Practice Negotiation on Craigslist for the Bigger Wins

I love Craigslist. I love Craigslist mainly because I am a Craigslist bottom feeding and ruthless negotiator.

It’s a great place to engage immediately in negotiations for low-stakes to no-stakes transactions of all types.

Want a new motorcycle or are you just even thinking about one if it met an incredibly low price? Craigslist is the place for you to start hustling.

Want to get a roommate for your House Hack at the highest possible price? Yup, Craigslist is it.

All of these things can be negotiated and negotiated ruthlessly.

I’ve used Craigslist

Ron and Facing Failure

I was looking for a new bike when I ran into Ron’s listing on Craigslist. Ron, unsuspectingly ran into me as well.

He had listed a fairly road bike for $395 that was a good deal. I wanted a great deal, not just a good deal. I was looking for another bike for a beater bike around the city and Ron was my prey.

Before I made my first opening salvo of emails to Ron, I did some homework. The bike offered new was below the new price for the bike of $599. But I knew that it was in great shape for the price listed. But I wanted an even lower cut of the price. Why? Because the new price of a good is completely irrelevant. Only the price you get for a good is what matters.

When I first reached out I let Ron know I was interested and asked some clarifying questions about the bike itself. He quickly responded and we started an amicable conversation. It was here I dropped my low ball.

“Ron, I love the bike but I can only pay $250. I can pick it up tonight otherwise I can’t come until next week.” – I dropped a low-ball offer and created a case of urgency on Ron’s end.

Ron wasn’t interested and quickly rebuffed my offer but continued the conversation and told me more about the bikes good qualities. He’s a nice guy, but Ron wasn’t providing me a great deal.

That said, I quickly came back and said, “Ron I’d really love the bike, it would really be a boon for me to have such a nice bike but I really can’t pay anymore than $250”.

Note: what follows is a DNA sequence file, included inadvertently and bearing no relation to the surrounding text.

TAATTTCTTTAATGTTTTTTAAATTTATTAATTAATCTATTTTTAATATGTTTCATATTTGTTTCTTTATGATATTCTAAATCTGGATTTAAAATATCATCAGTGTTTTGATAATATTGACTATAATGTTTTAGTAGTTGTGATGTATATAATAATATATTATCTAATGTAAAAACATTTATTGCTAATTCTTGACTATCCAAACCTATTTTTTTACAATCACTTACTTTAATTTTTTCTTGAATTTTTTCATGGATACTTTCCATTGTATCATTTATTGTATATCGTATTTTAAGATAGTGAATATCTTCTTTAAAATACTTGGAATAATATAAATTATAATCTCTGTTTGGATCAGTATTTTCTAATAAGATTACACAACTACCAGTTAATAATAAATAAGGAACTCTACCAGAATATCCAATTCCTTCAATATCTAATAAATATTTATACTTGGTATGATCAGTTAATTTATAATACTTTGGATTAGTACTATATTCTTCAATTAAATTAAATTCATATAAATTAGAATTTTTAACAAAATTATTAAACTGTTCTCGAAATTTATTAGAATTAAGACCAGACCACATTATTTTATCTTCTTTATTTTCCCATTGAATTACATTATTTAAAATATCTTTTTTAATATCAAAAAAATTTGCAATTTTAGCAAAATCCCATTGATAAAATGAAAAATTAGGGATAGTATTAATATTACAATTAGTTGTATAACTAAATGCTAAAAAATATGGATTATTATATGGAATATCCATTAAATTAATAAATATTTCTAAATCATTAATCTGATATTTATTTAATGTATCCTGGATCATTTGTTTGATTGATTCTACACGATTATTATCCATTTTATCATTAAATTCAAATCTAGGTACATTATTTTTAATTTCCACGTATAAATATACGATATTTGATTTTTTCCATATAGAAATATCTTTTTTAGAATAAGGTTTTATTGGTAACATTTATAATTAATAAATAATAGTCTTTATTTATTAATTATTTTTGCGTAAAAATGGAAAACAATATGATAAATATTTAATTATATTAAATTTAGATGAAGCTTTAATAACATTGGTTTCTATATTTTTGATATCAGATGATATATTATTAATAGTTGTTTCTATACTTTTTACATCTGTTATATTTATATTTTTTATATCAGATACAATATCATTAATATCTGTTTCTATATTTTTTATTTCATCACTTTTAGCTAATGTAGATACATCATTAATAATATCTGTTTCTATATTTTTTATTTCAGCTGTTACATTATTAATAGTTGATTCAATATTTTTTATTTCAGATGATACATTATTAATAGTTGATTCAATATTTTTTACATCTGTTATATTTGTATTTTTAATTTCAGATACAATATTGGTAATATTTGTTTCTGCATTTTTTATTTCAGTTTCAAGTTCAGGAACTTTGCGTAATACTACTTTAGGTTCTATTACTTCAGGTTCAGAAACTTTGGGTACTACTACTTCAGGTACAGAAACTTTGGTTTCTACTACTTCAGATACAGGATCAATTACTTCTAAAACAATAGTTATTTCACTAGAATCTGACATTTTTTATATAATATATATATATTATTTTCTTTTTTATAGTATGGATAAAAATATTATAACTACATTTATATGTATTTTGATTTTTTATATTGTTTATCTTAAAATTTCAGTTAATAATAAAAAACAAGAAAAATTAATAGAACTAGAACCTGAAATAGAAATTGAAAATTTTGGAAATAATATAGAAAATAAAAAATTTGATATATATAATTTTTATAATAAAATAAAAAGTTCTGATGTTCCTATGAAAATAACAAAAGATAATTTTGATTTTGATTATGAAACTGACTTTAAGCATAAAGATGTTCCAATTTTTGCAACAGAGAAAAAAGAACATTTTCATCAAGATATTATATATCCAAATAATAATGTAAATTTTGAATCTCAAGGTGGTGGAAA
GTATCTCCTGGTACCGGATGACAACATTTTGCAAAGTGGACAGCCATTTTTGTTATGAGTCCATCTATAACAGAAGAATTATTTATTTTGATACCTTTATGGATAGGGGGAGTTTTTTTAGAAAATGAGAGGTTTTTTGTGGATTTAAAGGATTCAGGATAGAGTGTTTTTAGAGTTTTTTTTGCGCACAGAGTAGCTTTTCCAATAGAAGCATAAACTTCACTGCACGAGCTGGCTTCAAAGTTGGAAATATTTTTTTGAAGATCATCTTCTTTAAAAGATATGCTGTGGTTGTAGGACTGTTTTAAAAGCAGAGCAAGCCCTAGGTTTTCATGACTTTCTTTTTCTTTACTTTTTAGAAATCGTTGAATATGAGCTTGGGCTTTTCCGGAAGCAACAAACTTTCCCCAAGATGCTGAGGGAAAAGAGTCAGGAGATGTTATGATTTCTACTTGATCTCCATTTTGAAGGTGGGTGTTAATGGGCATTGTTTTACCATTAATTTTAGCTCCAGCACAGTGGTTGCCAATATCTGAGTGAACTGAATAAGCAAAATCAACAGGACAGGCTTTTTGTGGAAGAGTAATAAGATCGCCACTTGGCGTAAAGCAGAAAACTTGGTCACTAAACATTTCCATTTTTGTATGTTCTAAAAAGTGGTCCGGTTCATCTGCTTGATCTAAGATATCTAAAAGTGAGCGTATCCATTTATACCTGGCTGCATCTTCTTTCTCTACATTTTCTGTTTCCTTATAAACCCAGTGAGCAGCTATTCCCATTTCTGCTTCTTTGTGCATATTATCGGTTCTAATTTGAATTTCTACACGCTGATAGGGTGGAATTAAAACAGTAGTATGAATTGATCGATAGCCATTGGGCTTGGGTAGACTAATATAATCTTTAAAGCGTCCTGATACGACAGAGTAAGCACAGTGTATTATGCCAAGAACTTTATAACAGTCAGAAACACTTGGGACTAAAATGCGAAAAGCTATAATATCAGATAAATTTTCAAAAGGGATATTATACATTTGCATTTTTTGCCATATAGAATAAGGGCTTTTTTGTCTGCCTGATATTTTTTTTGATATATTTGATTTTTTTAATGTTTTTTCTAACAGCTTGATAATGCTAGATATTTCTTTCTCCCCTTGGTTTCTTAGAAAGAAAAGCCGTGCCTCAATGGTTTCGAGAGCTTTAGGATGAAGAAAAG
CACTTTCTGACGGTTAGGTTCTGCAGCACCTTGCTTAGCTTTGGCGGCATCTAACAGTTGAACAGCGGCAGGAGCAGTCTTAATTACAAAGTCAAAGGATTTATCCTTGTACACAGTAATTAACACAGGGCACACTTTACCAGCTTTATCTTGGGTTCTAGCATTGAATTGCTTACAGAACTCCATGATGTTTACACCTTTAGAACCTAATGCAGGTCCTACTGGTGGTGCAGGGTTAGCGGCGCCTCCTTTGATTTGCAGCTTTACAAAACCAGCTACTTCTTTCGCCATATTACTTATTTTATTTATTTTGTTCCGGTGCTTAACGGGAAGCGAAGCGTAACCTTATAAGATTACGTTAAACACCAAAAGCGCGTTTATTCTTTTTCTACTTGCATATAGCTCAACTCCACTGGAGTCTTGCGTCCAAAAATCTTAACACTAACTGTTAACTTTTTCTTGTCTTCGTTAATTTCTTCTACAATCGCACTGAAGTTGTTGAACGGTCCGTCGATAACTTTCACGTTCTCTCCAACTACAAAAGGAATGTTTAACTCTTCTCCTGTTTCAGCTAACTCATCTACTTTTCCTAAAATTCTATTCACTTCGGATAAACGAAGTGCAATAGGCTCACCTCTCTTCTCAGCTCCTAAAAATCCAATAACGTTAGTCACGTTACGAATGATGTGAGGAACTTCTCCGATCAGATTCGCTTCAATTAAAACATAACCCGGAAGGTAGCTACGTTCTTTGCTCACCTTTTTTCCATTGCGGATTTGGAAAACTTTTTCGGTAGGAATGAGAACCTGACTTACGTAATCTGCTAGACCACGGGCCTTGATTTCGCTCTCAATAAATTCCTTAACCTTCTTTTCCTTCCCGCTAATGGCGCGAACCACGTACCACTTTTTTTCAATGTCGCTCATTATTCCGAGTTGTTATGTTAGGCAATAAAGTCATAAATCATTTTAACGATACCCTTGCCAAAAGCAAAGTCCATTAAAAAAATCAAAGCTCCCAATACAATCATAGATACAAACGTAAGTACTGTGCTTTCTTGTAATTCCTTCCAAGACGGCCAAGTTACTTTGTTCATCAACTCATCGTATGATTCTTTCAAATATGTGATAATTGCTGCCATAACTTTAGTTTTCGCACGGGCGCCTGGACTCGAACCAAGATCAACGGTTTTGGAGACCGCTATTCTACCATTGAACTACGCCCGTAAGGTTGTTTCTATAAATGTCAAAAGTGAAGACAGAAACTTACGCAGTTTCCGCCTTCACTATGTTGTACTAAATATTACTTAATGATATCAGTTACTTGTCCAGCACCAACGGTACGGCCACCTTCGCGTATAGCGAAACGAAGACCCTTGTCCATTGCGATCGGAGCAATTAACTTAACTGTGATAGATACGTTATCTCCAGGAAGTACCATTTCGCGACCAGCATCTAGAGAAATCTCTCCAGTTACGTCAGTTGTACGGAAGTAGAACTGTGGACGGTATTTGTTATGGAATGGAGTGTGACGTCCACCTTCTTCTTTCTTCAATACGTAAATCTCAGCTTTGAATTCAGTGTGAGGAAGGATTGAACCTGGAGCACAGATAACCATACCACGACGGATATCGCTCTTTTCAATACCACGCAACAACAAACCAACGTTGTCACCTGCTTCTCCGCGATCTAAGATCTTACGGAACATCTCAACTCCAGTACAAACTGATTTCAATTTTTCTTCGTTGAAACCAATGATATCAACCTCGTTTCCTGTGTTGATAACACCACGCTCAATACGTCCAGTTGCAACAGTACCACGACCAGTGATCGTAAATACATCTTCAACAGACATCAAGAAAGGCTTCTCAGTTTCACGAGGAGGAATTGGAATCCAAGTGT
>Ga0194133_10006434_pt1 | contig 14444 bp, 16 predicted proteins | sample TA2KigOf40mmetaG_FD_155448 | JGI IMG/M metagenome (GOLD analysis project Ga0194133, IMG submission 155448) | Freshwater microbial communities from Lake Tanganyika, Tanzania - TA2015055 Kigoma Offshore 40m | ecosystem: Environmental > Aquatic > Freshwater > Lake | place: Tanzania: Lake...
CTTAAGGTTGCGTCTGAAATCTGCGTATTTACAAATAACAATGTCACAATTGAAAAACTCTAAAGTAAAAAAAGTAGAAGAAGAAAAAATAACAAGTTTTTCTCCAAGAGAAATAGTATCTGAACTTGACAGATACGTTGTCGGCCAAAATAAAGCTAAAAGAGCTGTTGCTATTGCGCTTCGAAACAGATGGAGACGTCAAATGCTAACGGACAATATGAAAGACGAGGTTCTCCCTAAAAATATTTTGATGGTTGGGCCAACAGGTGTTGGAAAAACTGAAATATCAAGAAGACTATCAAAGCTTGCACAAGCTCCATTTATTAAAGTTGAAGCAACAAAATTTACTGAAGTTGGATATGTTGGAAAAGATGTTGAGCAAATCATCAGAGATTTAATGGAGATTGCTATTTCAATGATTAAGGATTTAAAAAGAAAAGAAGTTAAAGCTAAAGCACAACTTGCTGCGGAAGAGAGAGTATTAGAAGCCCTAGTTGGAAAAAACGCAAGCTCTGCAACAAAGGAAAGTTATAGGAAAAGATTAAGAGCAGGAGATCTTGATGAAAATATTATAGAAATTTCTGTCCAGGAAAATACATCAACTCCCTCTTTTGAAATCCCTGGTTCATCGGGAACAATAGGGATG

Ron ended the conversation with “The price is the price.” After this I didn’t bother responding as I assumed the deal was dead, but Ron learned that I was really interested in buying a new bike.

He emailed me again to tell me he had sold the bike for full price, I could tell he was a little hurt at my low-balling him, but told me he wanted to offer me a different bike he had. What a nice guy!

My negotiation failed, but I opened up the opportunity to continue business with Ron. I also learned that failing to win a negotiation is totally fine. I could fail on this level of negotiation a hundred times and I’d only have to win one of these negotiations to make it worth my time.

The Fundamental Tenants of Low-Balling

For me the core to low-balling an offer is not simply 10% or 20% off an offer price. I’m talking 40%+ below the list price. That’s the only thing that works for me.

Why? I only want to buy assets. If I can’t immediately turn my purchase around and sell the good immediately for somewhat of a gain, it’s not a great deal. As a matter of fact, to me it’s not a real asset, it would be a liability or something that will immediately cause me some sort of cost. It’s not something that will drive a true benefit to my fundamental finances. So, why bother bidding any more than this?

To identify the great deal prices, you have to have a good idea as the fundamental prices in the current market and the mathematics underlying the type of asset you’re acquiring.

A Pillar for Negotiating on Other Platforms

During the COVID-19 lockdowns, I’m looking at buying a new car. I’ve got cash and I can buy a car up to $10,000 right now. Do I want to pay $9000 for a $9000 car? Hell no.

I want to pay $4000 for a $9000 car. Right now, car dealerships are suffering and need to sell cars. This is my sole objective in buying the car right now. I’m not in a rush and I don’t need a car right now. So I only want to get the best possible deal right now in case I ever need to re-sell the car due to layoffs or a move, etc.

I’m also looking actively for multi-family homes for myself and my wife as a long-term investment in our ability to house-hack ourselves a drastically lower cost-of-living. Some of the properties I’m looking at are close to a million dollars with “okay” deal fundamentals, but they’re only good. I want a great deal not just a good or okay deal. I’m going to low-ball my offers for these properties.


Craigslist has helped me learn that failure in negotiation is totally acceptable. I’m not failing into a losing deal. I’m failing at just good deals, not great deals.

The fundamentals of a great deal mean that you can turn around and sell an item for more than you bought it at to turn a profit.

If you see a great deal on something you can snap it up quickly, but for all those good deals out there, low-balling is there as your friend to help you push through great prices that can add value to your life if you go through with the transaction.